In Minerva Mills’s case[30], the Supreme Court asserted its power of judicial review in striking down clauses (4) and (5) inserted in Article 368by the 42nd Amendment Act, 1976 and limited the scope of the power of the Parliament to amend the constitution under Article 368.The Forty- fourth Amendment Act deleted Article 19(1) (f) and Article 31. Thus, cases relating to property rights would be rare. However, the principles of compensation laid down in the Bank Nationalization Case[31] may govern cases of acquisition of property in future. Moreover, the noble principles laid down in Maneka Gandhi’s case[32]may also be made applicable to property cases as the right to property to continuous to be a Constitutional right. The future is definitely bright and hopeful as far as judicial review of legislation affecting personal liberty is concerned. In the process of judicial review, there is a possibility of judicial law-making. The post-ADM Jabalpur[33]decisions of the Supreme Court have shown the Supreme Court as a strong champion of the rights of humans embodied in the fundamental rights chapter and in the directive principles of State policy. In addition it has used international human rights documents for interpreting constitutional rights and used them to fill a legislative vacuum (unless the international doctrine conflicts with any legislation). The Supreme Court has in fact gained a ‘reputation’ as an activist Court, in other words, displaying the power of Judicial Activism.

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In the case of Bandhua Mukti Morcha v. Union of India[34], the Supreme Court directed that the child labour to be abolished and eliminated from the carpet industry in the State of UP and to issue such directives that prohibits child labour and provide such children with education, health facilities.

From the above stated judgements, it is thus conclusive that not only the person who is wrongfully and illegally deprived of his liberty, then anyone on his/her behalf in whom the law recognizes a locus standi to maintain an action of such nature can become a petitioner. This provision is established under Article 32 of the Constitution otherwise known as the heart and soul of the Constitution. This interpretation was conclusively established by the Supreme Court that a petition can be filed by a person on behalf of another acting pro bono public in the case of P. Gupta v. Union of India[35].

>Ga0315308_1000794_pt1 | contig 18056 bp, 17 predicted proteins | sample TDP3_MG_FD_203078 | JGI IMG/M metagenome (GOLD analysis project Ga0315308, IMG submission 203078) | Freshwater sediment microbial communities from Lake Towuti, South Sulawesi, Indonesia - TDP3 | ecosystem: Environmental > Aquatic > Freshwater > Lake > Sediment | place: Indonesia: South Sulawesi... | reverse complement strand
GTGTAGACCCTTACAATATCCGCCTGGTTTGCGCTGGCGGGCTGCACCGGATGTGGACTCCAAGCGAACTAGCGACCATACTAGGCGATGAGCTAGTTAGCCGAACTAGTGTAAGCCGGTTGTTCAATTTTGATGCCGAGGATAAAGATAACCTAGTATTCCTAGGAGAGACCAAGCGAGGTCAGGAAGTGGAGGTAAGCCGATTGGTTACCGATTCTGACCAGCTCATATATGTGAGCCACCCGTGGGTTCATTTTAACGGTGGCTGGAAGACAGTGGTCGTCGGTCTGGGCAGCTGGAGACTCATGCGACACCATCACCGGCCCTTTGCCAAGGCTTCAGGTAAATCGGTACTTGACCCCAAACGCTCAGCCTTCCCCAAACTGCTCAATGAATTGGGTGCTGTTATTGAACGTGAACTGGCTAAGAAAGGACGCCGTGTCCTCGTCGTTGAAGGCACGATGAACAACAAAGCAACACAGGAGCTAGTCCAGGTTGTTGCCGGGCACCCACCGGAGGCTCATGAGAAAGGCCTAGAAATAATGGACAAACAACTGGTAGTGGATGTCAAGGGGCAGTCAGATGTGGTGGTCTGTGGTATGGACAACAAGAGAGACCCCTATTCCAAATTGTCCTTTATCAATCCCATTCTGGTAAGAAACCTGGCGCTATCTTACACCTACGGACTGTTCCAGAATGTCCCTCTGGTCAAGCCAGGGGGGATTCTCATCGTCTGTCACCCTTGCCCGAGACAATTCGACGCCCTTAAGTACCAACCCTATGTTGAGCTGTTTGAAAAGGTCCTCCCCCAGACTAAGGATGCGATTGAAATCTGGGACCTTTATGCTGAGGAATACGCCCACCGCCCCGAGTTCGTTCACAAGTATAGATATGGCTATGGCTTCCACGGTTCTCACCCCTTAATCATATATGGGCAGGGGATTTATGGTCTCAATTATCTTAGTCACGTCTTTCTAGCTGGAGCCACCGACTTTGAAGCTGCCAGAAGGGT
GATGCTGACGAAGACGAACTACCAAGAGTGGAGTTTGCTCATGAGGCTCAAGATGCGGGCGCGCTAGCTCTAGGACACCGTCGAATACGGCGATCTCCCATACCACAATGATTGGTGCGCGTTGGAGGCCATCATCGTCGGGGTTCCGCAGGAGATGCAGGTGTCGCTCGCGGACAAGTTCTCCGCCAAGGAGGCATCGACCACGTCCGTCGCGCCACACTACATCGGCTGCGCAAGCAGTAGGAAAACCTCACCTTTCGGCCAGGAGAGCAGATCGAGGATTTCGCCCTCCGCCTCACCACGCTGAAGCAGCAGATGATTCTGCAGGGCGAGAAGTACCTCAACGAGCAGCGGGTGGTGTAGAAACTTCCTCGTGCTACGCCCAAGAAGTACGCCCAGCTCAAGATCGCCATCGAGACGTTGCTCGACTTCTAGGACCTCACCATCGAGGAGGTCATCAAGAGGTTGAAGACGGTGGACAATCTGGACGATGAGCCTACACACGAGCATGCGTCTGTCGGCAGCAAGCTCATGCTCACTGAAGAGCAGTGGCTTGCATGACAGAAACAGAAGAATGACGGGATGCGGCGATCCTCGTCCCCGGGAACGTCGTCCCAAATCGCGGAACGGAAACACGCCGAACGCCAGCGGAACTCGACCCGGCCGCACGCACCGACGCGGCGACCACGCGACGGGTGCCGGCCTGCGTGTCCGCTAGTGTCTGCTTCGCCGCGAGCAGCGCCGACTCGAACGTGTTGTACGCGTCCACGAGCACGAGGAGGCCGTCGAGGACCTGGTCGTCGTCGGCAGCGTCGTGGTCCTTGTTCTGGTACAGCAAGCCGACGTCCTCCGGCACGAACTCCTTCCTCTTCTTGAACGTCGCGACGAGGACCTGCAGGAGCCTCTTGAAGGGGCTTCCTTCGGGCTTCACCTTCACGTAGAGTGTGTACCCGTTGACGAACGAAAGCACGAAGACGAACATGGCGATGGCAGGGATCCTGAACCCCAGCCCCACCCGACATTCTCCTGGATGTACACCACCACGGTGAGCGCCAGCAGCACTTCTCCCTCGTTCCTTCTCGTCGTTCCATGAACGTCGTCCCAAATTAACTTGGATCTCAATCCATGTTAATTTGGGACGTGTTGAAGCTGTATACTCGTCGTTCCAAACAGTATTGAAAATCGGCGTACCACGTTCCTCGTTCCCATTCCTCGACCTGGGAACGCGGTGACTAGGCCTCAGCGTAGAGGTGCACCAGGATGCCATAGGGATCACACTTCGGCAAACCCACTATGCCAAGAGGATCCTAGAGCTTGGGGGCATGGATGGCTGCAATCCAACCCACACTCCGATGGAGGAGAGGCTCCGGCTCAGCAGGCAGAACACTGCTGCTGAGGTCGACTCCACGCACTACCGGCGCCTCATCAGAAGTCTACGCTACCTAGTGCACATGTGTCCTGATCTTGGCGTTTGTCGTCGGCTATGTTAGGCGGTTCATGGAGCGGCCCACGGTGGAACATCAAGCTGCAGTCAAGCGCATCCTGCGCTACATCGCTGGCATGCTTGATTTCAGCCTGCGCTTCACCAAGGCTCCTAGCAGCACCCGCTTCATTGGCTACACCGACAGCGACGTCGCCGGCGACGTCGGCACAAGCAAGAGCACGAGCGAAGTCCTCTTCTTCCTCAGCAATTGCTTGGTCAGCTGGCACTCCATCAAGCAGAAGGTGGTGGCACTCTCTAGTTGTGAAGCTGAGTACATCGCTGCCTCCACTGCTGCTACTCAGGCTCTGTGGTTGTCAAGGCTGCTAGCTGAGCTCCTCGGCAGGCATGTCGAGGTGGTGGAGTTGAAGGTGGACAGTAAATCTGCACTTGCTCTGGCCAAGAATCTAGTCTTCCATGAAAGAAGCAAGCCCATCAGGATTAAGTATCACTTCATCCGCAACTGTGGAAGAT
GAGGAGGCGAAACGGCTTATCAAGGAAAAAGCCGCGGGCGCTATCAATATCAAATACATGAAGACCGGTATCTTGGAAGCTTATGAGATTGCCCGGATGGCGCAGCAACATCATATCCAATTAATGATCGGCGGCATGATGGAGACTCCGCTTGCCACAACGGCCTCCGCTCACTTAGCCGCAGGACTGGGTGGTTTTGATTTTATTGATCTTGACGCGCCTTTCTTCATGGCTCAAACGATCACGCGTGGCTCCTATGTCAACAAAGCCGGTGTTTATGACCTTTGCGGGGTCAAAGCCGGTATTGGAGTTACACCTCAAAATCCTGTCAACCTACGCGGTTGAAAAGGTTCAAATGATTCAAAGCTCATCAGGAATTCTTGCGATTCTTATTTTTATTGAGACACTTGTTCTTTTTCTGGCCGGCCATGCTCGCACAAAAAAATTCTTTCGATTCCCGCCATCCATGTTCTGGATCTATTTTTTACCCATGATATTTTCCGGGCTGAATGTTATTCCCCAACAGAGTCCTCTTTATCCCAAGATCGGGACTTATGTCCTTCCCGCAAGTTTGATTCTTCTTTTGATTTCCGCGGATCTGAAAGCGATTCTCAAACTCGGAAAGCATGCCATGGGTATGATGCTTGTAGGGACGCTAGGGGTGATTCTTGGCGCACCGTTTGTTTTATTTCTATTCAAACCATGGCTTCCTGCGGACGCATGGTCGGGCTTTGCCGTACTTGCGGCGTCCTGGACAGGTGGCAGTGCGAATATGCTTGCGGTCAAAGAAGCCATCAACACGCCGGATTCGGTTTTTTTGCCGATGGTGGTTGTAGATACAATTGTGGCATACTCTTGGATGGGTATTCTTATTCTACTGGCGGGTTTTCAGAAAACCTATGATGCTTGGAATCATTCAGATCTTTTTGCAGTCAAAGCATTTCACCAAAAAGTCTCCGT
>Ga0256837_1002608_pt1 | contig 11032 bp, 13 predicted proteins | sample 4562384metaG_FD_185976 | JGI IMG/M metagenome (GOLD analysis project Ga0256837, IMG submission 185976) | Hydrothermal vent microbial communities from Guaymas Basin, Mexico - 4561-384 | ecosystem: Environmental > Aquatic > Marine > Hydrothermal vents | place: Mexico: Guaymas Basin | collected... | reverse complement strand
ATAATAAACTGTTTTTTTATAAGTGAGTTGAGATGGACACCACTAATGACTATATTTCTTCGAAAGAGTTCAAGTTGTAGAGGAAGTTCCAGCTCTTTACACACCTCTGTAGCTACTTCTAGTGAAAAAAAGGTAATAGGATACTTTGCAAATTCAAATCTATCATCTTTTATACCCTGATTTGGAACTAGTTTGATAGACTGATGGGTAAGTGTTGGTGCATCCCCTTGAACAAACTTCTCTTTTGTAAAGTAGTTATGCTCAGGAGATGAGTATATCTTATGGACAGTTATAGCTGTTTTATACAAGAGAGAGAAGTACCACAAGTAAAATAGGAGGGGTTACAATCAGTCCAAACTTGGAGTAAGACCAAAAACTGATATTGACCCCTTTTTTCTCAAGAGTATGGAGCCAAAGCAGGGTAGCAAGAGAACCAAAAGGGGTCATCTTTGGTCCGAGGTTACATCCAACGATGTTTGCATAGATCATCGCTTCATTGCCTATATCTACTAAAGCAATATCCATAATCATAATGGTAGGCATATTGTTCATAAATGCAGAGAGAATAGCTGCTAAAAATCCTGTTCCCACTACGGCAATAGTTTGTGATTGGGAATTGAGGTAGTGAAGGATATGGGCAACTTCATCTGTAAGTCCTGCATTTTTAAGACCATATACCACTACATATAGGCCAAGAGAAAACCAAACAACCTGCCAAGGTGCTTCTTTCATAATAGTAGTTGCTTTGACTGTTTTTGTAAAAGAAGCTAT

In a hierarchical system of courts the highest judiciary must provide the necessary leadership to keep the path of justice untrammelled by overgrowth of precedents, which are not suited to the times. Since the court is entrusted with the responsibility of declaring the law for the authoritative guidance of the subordinate courts, it has an added responsibility to bring the law in line with modern and progressive ideas. This function can neither be undertaken by courts lower in the order because of institutional and functional constraints nor can it be left to the legislature whose priorities may not permit it to allot time to law reform work that the judiciary would want it to undertake. A bird’s view of the above material would reveal to us under what great mental agony the court was labouring when it was faced with the necessity to explain or interpret the word like ‘State’ under article 12 of the Constitution or the phrase ‘due process of law’ or the Right to Life under Article 21 of the Constitution. The concept of judicial activism has strengthened the Court’s power in a manner that no other organ of the Government could have ever done that when the field of imparting justice comes into being in the world’s largest Democracy and second largest populated country in the World.

[1] Assistant Professor, KR Mangalam University, Anuradha, Student, School of Legal Studies, KR Mangalam University

[2] INDIAN CONST. art. 13

[3] AK. Gopalan v. State of Madras 1950 AIR 27.

[4] (1973) 4 SCC 225.

[5] Maneka Gandhi v. Union of India 1978 AIR 597.

[6] Satwant Singh v. Asst. Passport Officer 1967 SCR (2) 525.

[7] AK.Gopalan v. State of Madras 1950 AIR 27.

[8] M C Mehta v. Union of India AIR 1987 SC 1086.

[9] 1984 SCC (3) 161 (India).

[10] Hussainara Khatoon v. State of Bihar AIR 1979 SC 1369.

[11] Olga Tellis v. Bombay Municipal Corporation 1985 SCC (3) 545.

[12] Virendra v. State of Punjab, AIR 1957 SC 896: 1958 SCR 308.

[13] N.B. Khare v. State of Delhi, AIR 1950 SC 211: 1950 SCR 519.

[14] Central Prison v. Ram Manohar Lohia, AIR 1960 SC 633: (1960) 2 SCR 821.

[15] A.K. Gopalan v. State of Madras 1950 AIR 27.

[16] AK Gopalan v. State of Madras, AIR 1950 SC 27.

[17] I.C. Golaknath v. State Of Punjab 1967 SCR (2) 762.

[18] Marbury v. Madison 2 L ED 60: 5 US (1 Cranch) 137 (1803)

[19] Kharak Singh v. State of Uttar Pradesh AIR 1963 SC 1295.

[20] Maneka Gandhi v Union of India 1978 AIR 597.

[21] 1967 SCR (2) 525.

[22] Union of India v. Assn. for Democratic Reforms, (2002) 5 SCC 294.

[23] AIR 1975 SC 2299.

[24] Adm Jabalpur v. Shivkant Shukla 1976 AIR 1207.

[25] For a very severe criticism of this judgement, see H.M. Seervai, Emergency, Future Safeguards and the Habeas Corpus Case: A criticism, 1978, Chapter II

[26] (1973) 4 SCC 225.

[27] 1967 AIR 1643.

[28] 1978 AIR 597.

[29] (1976) 2 SCC 521.

[30] AIR 1980 SC 1789.

[31] (1970) 1 SCC 248.

[32] (1978) 1 SCC 248.

[33] ADM, Jabalpur v. Shivkant Shukla, (1976) 2 SCC 521: AIR 1976 SC 1207.

[34] Bandhua Mukti Morcha v. Union of India (1997) 10 SCC 549.

[35] P. Gupta v. Union of India 1975 AIR 865.